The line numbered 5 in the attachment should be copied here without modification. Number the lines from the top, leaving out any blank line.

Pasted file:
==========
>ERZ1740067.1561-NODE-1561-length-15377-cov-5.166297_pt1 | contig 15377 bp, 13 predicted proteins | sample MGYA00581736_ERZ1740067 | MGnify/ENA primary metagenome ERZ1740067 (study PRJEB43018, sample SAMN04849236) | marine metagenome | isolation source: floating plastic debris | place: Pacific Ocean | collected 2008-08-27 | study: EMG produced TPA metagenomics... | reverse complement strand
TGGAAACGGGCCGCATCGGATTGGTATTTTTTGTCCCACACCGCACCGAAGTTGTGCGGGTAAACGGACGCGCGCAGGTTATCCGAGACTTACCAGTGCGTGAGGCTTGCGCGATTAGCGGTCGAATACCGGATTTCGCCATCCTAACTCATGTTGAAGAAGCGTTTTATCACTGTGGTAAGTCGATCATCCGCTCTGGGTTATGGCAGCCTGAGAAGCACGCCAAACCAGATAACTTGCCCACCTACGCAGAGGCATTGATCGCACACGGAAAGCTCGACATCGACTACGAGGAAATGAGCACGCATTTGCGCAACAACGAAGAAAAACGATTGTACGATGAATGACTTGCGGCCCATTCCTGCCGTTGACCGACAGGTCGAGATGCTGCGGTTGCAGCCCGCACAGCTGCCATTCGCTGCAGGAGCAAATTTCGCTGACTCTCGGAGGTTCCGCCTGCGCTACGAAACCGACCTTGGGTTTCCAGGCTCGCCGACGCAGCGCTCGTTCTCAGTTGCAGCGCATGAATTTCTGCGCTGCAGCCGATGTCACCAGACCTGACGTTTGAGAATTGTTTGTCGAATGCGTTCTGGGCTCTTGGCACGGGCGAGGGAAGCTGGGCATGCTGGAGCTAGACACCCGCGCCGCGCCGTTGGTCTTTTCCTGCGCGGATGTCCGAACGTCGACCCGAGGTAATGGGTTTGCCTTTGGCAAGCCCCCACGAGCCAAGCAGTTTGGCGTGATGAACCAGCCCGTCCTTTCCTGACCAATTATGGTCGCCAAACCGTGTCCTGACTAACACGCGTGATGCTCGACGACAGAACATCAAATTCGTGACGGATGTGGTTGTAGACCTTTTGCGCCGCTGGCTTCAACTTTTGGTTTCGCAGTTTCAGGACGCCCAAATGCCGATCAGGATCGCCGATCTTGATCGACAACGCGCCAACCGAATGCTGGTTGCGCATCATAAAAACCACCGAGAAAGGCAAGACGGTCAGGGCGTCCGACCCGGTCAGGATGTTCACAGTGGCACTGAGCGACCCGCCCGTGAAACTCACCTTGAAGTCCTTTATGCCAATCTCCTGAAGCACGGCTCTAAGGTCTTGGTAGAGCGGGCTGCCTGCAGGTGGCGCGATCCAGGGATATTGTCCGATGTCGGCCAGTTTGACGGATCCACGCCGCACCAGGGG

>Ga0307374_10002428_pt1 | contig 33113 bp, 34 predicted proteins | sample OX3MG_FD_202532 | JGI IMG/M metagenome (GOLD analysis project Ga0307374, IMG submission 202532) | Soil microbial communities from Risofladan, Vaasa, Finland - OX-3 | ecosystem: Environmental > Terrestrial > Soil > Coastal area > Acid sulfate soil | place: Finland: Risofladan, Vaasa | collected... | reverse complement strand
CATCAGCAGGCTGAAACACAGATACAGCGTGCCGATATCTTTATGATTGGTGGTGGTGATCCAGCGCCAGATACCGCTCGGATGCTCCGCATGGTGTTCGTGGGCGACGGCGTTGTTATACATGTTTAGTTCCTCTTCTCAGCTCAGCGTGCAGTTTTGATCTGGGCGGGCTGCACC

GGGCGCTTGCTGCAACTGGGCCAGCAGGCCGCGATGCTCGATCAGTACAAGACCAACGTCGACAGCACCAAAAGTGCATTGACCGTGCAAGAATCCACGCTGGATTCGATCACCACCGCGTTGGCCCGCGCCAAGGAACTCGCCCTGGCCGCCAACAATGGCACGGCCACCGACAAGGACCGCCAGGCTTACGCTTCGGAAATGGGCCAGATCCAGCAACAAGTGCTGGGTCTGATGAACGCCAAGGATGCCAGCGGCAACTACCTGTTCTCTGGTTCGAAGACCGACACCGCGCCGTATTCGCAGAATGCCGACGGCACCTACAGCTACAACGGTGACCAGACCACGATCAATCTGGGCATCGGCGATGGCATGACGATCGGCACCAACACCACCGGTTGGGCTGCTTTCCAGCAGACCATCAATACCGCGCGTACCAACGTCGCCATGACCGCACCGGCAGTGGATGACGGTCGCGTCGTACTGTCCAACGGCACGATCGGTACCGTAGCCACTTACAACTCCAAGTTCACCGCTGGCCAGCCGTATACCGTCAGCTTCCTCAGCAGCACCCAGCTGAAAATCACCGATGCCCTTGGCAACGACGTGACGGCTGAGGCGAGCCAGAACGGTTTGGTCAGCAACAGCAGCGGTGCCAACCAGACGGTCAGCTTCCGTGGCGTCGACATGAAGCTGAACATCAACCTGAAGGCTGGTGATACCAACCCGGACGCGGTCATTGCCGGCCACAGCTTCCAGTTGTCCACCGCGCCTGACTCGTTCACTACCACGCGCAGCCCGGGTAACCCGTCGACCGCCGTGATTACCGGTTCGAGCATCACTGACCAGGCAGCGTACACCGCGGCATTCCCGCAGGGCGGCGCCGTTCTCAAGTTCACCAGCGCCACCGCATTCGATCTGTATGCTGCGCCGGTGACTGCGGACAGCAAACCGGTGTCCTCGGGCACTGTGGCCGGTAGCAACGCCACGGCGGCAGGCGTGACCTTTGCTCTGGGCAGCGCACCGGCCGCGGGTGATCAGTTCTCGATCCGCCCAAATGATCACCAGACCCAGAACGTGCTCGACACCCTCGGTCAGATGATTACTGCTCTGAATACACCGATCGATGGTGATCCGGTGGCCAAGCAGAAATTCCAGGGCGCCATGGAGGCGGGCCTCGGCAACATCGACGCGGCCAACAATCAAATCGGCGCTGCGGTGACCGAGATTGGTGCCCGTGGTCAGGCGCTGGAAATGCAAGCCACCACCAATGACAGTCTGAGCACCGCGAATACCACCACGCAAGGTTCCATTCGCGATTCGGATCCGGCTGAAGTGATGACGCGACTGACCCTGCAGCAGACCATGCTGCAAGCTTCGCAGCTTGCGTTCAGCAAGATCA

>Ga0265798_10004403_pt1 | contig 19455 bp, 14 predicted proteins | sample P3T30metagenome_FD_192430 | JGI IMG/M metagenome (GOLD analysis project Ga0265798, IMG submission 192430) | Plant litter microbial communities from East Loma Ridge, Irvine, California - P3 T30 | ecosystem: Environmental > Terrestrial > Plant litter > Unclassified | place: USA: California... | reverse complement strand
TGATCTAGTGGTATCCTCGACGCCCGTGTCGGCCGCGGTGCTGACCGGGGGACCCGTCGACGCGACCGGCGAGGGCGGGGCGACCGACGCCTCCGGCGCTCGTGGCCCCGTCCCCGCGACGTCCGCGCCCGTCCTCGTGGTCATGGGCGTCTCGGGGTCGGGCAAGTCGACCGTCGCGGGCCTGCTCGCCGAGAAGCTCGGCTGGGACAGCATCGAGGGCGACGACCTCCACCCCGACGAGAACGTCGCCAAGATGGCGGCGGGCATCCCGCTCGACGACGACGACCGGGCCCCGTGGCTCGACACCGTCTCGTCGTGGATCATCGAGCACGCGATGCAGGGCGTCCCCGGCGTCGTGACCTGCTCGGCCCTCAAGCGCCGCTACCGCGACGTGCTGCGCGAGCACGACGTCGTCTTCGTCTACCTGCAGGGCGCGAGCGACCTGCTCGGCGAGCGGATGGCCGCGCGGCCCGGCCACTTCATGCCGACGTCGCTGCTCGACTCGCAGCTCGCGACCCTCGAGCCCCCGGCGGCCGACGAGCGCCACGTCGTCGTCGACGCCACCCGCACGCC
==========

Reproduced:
GGGCGCTTGCTGCAACTGGGCCAGCAGGCCGCGATGCTCGATCAGTACAAGACCAACGTCGACAGCACCAAAAGTGCATTGACCGTGCAAGAATCCACGCTGGATTCGATCACCACCGCGTTGGCCCGCGCCAAGGAACTCGCCCTGGCCGCCAACAATGGCACGGCCACCGACAAGGACCGCCAGGCTTACGCTTCGGAAATGGGCCAGATCCAGCAACAAGTGCTGGGTCTGATGAACGCCAAGGATGCCAGCGGCAACTACCTGTTCTCTGGTTCGAAGACCGACACCGCGCCGTATTCGCAGAATGCCGACGGCACCTACAGCTACAACGGTGACCAGACCACGATCAATCTGGGCATCGGCGATGGCATGACGATCGGCACCAACACCACCGGTTGGGCTGCTTTCCAGCAGACCATCAATACCGCGCGTACCAACGTCGCCATGACCGCACCGGCAGTGGATGACGGTCGCGTCGTACTGTCCAACGGCACGATCGGTACCGTAGCCACTTACAACTCCAAGTTCACCGCTGGCCAGCCGTATACCGTCAGCTTCCTCAGCAGCACCCAGCTGAAAATCACCGATGCCCTTGGCAACGACGTGACGGCTGAGGCGAGCCAGAACGGTTTGGTCAGCAACAGCAGCGGTGCCAACCAGACGGTCAGCTTCCGTGGCGTCGACATGAAGCTGAACATCAACCTGAAGGCTGGTGATACCAACCCGGACGCGGTCATTGCCGGCCACAGCTTCCAGTTGTCCACCGCGCCTGACTCGTTCACTACCACGCGCAGCCCGGGTAACCCGTCGACCGCCGTGATTACCGGTTCGAGCATCACTGACCAGGCAGCGTACACCGCGGCATTCCCGCAGGGCGGCGCCGTTCTCAAGTTCACCAGCGCCACCGCATTCGATCTGTATGCTGCGCCGGTGACTGCGGACAGCAAACCGGTGTCCTCGGGCACTGTGGCCGGTAGCAACGCCACGGCGGCAGGCGTGACCTTTGCTCTGGGCAGCGCACCGGCCGCGGGTGATCAGTTCTCGATCCGCCCAAATGATCACCAGACCCAGAACGTGCTCGACACCCTCGGTCAGATGATTACTGCTCTGAATACACCGATCGATGGTGATCCGGTGGCCAAGCAGAAATTCCAGGGCGCCATGGAGGCGGGCCTCGGCAACATCGACGCGGCCAACAATCAAATCGGCGCTGCGGTGACCGAGATTGGTGCCCGTGGTCAGGCGCTGGAAATGCAAGCCACCACCAATGACAGTCTGAGCACCGCGAATACCACCACGCAAGGTTCCATTCGCGATTCGGATCCGGCTGAAGTGATGACGCGACTGACCCTGCAGCAGACCATGCTGCAAGCTTCGCAGCTTGCGTTCAGCAAGATCA